14. In my opinion, that was not enough : it is always difficult, especially for laymen, to decide at what point suspicion merges into certainty, that is to say, certainty of the kind on which a conviction can properly be based, and in the absence of any clear directions as to the principles to be followed, the jury are very liable, in cases based on circumstantial evidence, to return a verdict of 'guilty' on mere suspicion. When moreover the principles referred to above are sought to be applied, it is always found to be necessary to examine the surrounding circumstances with minute care, in order to ascertain whether there may not be some reasonable explanation of the incriminating circumstances, other than that of the guilt of the accused, and in the present case it seems to me that the jury ought to have been asked to consider whether, even if it be regarded as proved that Azahar's death was due to poison administered to him with his evening meal, and that his evening meal had been cooked by and served by Jahura--Jahura may not have known that the food had been poisoned. It is true that, if the evidence is to be believed, the only inmates of Azahar's house were Azahar, Azahar's mother, and Jahura, but the attention of the jury ought in my opinion to have been drawn to the fact that the cookshed was a separate building, easily accessible to other inmates of the bari (viz., Jahura's mother and sisters, and one Jaherjan and her husband Ajed Ali), and properly also to outsiders. Another point in this connexion to which the attention of the jury ought to have been drawn, is that, according to Azahar's mother, Jahura used always to go back to her mother's house for the night after doing the cooking, and that she did also on the evening in question.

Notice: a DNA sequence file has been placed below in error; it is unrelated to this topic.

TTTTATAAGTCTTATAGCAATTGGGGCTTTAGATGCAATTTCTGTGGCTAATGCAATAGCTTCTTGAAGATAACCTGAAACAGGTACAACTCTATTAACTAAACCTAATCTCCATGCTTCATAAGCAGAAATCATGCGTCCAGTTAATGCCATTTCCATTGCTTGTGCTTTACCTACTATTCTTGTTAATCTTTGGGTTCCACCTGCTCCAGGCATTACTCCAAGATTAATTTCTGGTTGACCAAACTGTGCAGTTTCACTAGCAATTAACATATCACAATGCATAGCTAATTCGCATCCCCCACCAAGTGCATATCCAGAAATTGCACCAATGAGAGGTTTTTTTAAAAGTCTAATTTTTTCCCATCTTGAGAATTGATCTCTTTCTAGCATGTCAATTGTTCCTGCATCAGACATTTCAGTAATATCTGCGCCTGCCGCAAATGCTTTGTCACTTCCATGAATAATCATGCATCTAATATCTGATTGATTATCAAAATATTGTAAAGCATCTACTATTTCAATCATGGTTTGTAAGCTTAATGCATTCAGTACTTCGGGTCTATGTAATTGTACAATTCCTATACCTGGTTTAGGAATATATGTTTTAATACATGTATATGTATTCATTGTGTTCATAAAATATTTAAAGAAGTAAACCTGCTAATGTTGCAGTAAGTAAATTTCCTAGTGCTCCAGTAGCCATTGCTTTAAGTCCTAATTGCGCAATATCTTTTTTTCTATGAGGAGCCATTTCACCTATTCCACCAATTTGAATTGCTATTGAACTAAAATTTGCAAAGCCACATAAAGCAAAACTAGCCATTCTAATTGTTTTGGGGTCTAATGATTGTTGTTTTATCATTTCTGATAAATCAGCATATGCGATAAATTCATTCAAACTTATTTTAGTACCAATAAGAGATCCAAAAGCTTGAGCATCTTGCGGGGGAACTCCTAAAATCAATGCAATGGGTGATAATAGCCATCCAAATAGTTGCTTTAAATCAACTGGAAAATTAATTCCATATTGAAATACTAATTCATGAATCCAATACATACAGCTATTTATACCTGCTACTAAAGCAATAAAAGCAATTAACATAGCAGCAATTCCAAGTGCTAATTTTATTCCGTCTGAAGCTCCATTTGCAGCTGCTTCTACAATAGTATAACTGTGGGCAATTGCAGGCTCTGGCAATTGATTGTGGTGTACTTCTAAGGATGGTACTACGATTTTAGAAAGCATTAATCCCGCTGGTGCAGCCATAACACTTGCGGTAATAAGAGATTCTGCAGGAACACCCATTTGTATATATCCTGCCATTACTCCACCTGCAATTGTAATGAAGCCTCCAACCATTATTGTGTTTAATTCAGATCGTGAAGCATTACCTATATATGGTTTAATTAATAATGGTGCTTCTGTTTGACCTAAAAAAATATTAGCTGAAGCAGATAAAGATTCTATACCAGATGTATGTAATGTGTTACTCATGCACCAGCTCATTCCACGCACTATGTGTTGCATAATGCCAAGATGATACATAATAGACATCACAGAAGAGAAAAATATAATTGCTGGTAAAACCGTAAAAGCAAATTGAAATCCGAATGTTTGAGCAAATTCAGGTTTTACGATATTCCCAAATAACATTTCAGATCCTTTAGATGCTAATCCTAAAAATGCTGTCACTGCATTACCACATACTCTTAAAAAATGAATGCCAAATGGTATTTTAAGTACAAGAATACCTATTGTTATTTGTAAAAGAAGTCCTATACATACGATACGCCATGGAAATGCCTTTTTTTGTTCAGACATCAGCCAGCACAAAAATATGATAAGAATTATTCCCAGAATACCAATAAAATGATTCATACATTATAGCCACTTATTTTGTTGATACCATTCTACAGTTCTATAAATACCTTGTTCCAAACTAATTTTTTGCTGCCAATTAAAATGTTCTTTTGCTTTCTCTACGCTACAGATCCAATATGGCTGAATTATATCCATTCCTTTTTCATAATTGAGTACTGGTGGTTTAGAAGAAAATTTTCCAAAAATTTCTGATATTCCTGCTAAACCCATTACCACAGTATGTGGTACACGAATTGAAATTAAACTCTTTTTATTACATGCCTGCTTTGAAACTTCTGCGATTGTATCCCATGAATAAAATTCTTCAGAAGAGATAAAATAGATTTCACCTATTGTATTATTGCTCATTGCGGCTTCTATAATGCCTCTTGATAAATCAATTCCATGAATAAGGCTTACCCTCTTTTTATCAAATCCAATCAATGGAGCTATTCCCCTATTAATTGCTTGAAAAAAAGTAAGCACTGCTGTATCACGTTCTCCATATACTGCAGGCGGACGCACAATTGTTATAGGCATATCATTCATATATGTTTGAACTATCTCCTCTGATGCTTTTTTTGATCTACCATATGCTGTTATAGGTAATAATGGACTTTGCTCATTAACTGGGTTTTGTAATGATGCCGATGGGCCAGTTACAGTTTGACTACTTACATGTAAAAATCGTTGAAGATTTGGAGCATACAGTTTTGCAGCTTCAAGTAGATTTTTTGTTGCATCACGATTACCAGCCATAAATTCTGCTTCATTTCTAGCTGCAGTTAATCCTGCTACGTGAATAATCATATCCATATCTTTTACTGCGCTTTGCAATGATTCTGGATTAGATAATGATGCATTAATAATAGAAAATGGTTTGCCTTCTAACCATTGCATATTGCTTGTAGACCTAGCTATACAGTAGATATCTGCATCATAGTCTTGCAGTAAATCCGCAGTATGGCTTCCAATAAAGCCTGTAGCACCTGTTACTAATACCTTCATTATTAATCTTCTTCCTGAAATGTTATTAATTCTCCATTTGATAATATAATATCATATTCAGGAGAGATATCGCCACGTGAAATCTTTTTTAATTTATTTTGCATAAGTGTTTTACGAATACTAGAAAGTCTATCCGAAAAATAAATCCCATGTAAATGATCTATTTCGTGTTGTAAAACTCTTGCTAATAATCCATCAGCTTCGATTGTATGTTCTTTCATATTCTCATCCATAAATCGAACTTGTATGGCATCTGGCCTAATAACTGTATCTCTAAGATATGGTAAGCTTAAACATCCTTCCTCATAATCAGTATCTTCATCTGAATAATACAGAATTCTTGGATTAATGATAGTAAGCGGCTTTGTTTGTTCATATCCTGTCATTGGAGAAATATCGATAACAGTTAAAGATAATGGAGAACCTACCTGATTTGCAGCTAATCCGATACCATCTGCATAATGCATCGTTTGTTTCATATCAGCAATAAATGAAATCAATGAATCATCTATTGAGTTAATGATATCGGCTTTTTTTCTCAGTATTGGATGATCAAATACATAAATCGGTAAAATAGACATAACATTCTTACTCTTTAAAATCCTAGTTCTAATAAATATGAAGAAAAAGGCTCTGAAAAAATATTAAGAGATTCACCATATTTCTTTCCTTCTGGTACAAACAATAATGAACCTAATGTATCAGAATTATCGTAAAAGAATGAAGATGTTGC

15. In my opinion the omission to draw the attention of the jury to the various points referred to above, and in particular, the failure to explain the principles to be followed in dealing with circumstantial evidence, amount to misdirection, and such misdirection has in fact, occasioned a failure of justice, in the sense that the jury were not in a position properly to appreciate the evidence, and to base a correct decision thereon.
16. In these circumstances the conviction and sentence ought to be set aside, and the case sent back for re-trial.